"The expectation — clearly communicated — was and always has been full compliance with the Safe Drinking Water Act," Westrup claimed Thursday.
Anti-fracking activists disagreed with Brown administration claims that the allegations are "baseless." Following the relevation, Californians Against Fracking issued a statement from Adam Scow, California Director for Food and Water Watch  
“Gov. Jerry Brown intentionally allowed California’s groundwater to be contaminated, and subsequently accepted financial backing from the oil industry for his political efforts," said Scow. "The cracks in Jerry Brown’s leadership on climate change, already demonstrated by his support for fracking, now go beyond hypocrisy. Firing two watchdogs in order to allow irresponsible and illegal dumping of toxic oil wastewater in California takes the state back to pay-to-play politics as usual."

As I have documented in article after article, Jerry Brown is one of the worst governors for fish, water and the environment in California history. With his constant subservience to the oil industry, as demonstrated in this case and many others, he has definitely earned himself the nickname of "Big Oil Brown." (

The documents obtained in the RICO lawsuit reveal, once again, how the regulated have captured the regulatory apparatus in California. Just as Big Oil has captured the Department of Conservation, agribusiness tycoons, the Metropolitan Water District and the State Water Contractors have also captured the California Department of Water Resources. I will update you on this developing Brown administration scandal as more information and documents become available.  

2. Senate McGuire's bill to ban new offshore oil drilling held in Assembly Appropriations Committee

Bill to ban new offshore oil drilling held until next year

by Dan Bacher

Senator Mike McGuire vowed that he will try again next year to pass a bill to forever protect California’s coast from new offshore oil development in state waters – the California Coastal Protection Act (SB 788) – after the legislation failed twice because of intense opposition by Big Oil.

The bill was unexpectedly held in the Assembly Appropriations Committee on August 27 after the Western States Petroleum Association (WSPA) and oil companies lobbied legislators to oppose the legislation.

“How many more oil spills do we have to see off the California coast before we stand up to the Big Oil lobby and take action?” McGuire asked, referring to the Santa Barbara Oil Spill of 1969 and the Refugio Oil Spill that devastated the Santa Barbara Coast again this year. “Today’s vote is incredibly disappointing, but it’s a hurdle we will overcome in this fight to protect our coast.”

“Big oil may have the money, but the people of California will win the fight to protect our environment and California’s $40 billion coastal economy,” he vowed.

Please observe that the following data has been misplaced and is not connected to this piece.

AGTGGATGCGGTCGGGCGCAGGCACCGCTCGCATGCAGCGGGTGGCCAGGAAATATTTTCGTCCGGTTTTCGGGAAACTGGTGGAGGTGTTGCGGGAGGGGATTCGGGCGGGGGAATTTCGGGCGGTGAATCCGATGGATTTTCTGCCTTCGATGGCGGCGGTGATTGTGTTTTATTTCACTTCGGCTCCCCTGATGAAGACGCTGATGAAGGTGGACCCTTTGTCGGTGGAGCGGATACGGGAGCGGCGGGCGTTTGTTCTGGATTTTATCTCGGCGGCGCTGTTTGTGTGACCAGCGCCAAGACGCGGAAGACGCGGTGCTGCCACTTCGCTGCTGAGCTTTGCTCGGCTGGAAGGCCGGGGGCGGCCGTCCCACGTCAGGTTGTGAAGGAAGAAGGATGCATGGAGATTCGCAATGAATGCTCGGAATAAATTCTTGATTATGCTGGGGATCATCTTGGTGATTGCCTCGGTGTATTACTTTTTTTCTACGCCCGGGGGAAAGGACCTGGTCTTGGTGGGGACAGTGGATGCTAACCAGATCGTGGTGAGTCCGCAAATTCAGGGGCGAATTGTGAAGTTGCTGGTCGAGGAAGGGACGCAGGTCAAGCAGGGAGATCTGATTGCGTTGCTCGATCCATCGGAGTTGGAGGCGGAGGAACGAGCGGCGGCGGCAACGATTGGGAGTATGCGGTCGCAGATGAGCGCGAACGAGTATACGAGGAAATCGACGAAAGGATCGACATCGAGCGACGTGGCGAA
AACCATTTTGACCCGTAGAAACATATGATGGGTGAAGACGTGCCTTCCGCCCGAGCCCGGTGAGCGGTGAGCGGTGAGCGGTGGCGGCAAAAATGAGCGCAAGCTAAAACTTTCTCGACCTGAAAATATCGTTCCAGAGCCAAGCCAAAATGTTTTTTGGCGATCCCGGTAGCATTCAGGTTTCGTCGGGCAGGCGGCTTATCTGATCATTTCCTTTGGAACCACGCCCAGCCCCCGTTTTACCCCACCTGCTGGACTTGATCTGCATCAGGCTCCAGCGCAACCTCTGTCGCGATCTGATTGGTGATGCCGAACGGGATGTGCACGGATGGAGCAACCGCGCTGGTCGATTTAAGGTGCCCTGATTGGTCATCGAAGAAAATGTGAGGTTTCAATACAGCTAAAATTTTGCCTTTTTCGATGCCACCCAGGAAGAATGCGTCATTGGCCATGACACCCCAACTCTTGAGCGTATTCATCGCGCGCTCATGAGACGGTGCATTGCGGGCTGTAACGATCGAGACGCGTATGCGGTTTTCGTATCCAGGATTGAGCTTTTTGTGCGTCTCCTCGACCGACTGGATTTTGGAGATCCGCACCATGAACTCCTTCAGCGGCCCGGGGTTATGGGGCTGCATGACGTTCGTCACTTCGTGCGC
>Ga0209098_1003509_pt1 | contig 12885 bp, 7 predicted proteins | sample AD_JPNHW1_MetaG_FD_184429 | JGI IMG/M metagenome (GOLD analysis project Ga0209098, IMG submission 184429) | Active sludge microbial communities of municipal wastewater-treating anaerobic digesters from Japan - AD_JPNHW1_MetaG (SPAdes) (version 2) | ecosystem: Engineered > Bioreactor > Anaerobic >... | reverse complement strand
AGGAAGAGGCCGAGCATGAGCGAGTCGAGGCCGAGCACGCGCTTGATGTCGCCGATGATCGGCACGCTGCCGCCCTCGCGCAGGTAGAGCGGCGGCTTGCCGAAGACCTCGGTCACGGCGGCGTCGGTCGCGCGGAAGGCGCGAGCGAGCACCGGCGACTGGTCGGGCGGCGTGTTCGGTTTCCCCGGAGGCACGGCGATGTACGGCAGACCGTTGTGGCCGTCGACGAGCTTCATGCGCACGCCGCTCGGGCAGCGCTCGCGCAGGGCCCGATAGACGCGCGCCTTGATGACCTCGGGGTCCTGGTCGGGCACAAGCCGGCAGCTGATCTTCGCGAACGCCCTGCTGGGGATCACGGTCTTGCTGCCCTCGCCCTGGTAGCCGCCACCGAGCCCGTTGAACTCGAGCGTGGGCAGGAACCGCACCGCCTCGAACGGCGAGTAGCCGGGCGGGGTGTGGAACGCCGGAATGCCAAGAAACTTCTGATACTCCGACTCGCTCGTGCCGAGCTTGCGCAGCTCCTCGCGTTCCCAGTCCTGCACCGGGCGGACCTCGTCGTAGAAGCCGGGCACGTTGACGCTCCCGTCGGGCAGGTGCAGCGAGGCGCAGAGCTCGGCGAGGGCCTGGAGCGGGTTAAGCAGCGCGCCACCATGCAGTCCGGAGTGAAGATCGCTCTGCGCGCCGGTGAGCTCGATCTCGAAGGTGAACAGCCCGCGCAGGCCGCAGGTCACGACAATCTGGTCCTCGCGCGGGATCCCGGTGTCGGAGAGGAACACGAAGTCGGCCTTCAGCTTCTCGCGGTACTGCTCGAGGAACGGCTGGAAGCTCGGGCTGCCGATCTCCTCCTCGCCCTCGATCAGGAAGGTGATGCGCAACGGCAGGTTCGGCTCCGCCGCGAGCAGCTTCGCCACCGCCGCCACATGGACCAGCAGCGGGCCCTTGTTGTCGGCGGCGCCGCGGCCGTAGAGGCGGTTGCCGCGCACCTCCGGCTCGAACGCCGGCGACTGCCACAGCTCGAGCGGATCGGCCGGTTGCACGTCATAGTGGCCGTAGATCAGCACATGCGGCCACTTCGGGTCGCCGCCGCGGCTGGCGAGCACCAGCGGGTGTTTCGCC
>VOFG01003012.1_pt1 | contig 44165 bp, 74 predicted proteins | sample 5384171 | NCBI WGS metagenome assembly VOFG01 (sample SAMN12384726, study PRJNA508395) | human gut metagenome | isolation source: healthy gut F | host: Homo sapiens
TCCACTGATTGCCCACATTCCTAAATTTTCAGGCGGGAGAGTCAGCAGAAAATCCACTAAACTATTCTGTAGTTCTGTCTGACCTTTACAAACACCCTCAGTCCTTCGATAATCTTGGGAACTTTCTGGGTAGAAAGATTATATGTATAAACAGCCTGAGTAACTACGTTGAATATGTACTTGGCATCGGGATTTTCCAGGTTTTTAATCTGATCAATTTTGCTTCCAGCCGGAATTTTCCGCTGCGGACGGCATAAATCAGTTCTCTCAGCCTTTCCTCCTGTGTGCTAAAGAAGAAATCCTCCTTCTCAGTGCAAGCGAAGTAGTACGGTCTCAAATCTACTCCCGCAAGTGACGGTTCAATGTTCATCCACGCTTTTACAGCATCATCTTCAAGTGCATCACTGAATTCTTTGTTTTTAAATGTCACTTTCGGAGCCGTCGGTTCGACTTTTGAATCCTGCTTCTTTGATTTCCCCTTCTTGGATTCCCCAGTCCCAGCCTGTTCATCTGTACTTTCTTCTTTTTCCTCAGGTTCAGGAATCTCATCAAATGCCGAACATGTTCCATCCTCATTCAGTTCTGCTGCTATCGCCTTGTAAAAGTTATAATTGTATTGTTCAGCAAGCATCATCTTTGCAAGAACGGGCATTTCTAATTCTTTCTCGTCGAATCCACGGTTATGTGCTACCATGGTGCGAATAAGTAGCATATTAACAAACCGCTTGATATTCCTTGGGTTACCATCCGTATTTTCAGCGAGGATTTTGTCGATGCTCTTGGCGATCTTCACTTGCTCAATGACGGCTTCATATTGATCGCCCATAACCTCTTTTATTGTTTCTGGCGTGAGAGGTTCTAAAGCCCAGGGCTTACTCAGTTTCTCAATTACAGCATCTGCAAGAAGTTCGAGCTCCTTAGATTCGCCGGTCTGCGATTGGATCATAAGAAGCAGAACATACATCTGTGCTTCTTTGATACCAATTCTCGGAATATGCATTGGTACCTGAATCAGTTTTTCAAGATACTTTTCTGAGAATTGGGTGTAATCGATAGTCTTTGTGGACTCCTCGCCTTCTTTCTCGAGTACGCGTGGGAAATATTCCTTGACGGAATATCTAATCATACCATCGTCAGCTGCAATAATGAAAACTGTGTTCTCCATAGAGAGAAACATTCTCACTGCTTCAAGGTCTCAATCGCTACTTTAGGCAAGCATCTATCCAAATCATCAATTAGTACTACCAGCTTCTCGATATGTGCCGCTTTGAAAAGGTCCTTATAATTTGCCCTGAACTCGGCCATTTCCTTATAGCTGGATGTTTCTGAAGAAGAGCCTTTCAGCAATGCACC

The bill would close a loophole in California law that would allow drilling in and near a "marine protected area."

In 1994, the California Legislature banned any new offshore oil and gas leases when it passed the California Coastal Sanctuary Act. However, a loophole in state law left Tranquillon Ridge, which extends into state and federal waters, with reserves that are currently being tapped in federal waters from Platform Irene, uniquely vulnerable to offshore drilling.  

SB 788, the Coastal Protection Act, closes the loophole by repealing Public Resources Code 6244, effectively banning any new drilling in these state waters.  

Bill would protect Vandenberg State Marine Reserve 

In 2007, Tranquillon Ridge was designated as a "marine protected area" under the controversial Marine Life Protection Act (MLPA) Initiative. Yet in violation of the Marine Life Protection Act (MLPA) Act of 1999, the “marine protected areas” created under the process, privately funded by the Resources Legacy Foundation, failed to protect the ocean from offshore oil drilling, fracking, pollution, corporate aquaculture and all human impacts other than sustainable fishing and gathering.

SB 788 would finally protect the Vandenberg State Marine Reserve, created under the MLPA Initiative, from offshore oil drilling.   

Over the years, oil companies have made numerous attempts to tap into Tranquillon Ridge’s offshore reserves from state waters, according to Senator Beth Hannah Jackson, who jointly authored the bill with Senator McGuire. Since 2003, Sunset and Exxon have pursed an oil development proposal to drill into Tranquillon Ridge reserves from an onshore location at Vandenberg Air Force Base.
According to a Legislative Analysis, business and taxpayer organizations and oil companies and associations who oppose the bill argue that if state resources are being drained by federally approved leases, the state should be compensated. 

Besides WSPA, the California Chamber of Commerce, California Independent Petroleum Association, California Manufacturers & Technology Association and Sunset Exploration oppose the bill.